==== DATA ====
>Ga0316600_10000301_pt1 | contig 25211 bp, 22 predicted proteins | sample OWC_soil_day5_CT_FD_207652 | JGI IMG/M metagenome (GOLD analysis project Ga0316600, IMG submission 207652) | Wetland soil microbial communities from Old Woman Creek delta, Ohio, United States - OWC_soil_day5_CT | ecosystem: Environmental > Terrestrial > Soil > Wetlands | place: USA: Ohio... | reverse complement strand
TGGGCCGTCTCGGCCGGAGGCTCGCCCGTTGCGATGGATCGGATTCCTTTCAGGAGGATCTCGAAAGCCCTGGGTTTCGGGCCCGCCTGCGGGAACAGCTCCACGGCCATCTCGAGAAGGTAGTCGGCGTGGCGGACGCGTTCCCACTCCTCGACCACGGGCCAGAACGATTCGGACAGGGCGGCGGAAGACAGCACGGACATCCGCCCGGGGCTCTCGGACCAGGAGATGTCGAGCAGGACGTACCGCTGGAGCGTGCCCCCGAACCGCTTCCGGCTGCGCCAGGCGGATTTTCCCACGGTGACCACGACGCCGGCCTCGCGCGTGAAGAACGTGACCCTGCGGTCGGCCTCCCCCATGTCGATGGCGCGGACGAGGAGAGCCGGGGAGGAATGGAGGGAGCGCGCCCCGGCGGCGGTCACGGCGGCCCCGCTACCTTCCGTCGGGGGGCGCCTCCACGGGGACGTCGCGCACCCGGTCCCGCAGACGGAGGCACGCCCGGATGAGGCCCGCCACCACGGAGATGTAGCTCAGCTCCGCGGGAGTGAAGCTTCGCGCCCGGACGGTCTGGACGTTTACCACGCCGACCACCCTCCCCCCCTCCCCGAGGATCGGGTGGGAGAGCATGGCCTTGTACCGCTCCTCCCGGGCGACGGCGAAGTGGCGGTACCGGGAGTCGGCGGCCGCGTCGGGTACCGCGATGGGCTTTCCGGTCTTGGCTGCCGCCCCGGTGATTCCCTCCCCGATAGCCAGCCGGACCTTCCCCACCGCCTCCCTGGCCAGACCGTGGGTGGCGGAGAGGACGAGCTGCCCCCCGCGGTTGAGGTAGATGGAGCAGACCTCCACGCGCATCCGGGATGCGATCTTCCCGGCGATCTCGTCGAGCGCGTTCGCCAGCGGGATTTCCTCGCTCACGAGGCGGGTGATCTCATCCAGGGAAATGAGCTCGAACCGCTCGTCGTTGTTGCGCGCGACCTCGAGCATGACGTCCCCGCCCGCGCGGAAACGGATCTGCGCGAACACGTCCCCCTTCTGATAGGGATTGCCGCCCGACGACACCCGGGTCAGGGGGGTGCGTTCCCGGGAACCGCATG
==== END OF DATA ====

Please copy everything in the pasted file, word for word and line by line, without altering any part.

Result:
>Ga0316600_10000301_pt1 | contig 25211 bp, 22 predicted proteins | sample OWC_soil_day5_CT_FD_207652 | JGI IMG/M metagenome (GOLD analysis project Ga0316600, IMG submission 207652) | Wetland soil microbial communities from Old Woman Creek delta, Ohio, United States - OWC_soil_day5_CT | ecosystem: Environmental > Terrestrial > Soil > Wetlands | place: USA: Ohio... | reverse complement strand
TGGGCCGTCTCGGCCGGAGGCTCGCCCGTTGCGATGGATCGGATTCCTTTCAGGAGGATCTCGAAAGCCCTGGGTTTCGGGCCCGCCTGCGGGAACAGCTCCACGGCCATCTCGAGAAGGTAGTCGGCGTGGCGGACGCGTTCCCACTCCTCGACCACGGGCCAGAACGATTCGGACAGGGCGGCGGAAGACAGCACGGACATCCGCCCGGGGCTCTCGGACCAGGAGATGTCGAGCAGGACGTACCGCTGGAGCGTGCCCCCGAACCGCTTCCGGCTGCGCCAGGCGGATTTTCCCACGGTGACCACGACGCCGGCCTCGCGCGTGAAGAACGTGACCCTGCGGTCGGCCTCCCCCATGTCGATGGCGCGGACGAGGAGAGCCGGGGAGGAATGGAGGGAGCGCGCCCCGGCGGCGGTCACGGCGGCCCCGCTACCTTCCGTCGGGGGGCGCCTCCACGGGGACGTCGCGCACCCGGTCCCGCAGACGGAGGCACGCCCGGATGAGGCCCGCCACCACGGAGATGTAGCTCAGCTCCGCGGGAGTGAAGCTTCGCGCCCGGACGGTCTGGACGTTTACCACGCCGACCACCCTCCCCCCCTCCCCGAGGATCGGGTGGGAGAGCATGGCCTTGTACCGCTCCTCCCGGGCGACGGCGAAGTGGCGGTACCGGGAGTCGGCGGCCGCGTCGGGTACCGCGATGGGCTTTCCGGTCTTGGCTGCCGCCCCGGTGATTCCCTCCCCGATAGCCAGCCGGACCTTCCCCACCGCCTCCCTGGCCAGACCGTGGGTGGCGGAGAGGACGAGCTGCCCCCCGCGGTTGAGGTAGATGGAGCAGACCTCCACGCGCATCCGGGATGCGATCTTCCCGGCGATCTCGTCGAGCGCGTTCGCCAGCGGGATTTCCTCGCTCACGAGGCGGGTGATCTCATCCAGGGAAATGAGCTCGAACCGCTCGTCGTTGTTGCGCGCGACCTCGAGCATGACGTCCCCGCCCGCGCGGAAACGGATCTGCGCGAACACGTCCCCCTTCTGATAGGGATTGCCGCCCGACGACACCCGGGTCAGGGGGGTGCGTTCCCGGGAACCGCATG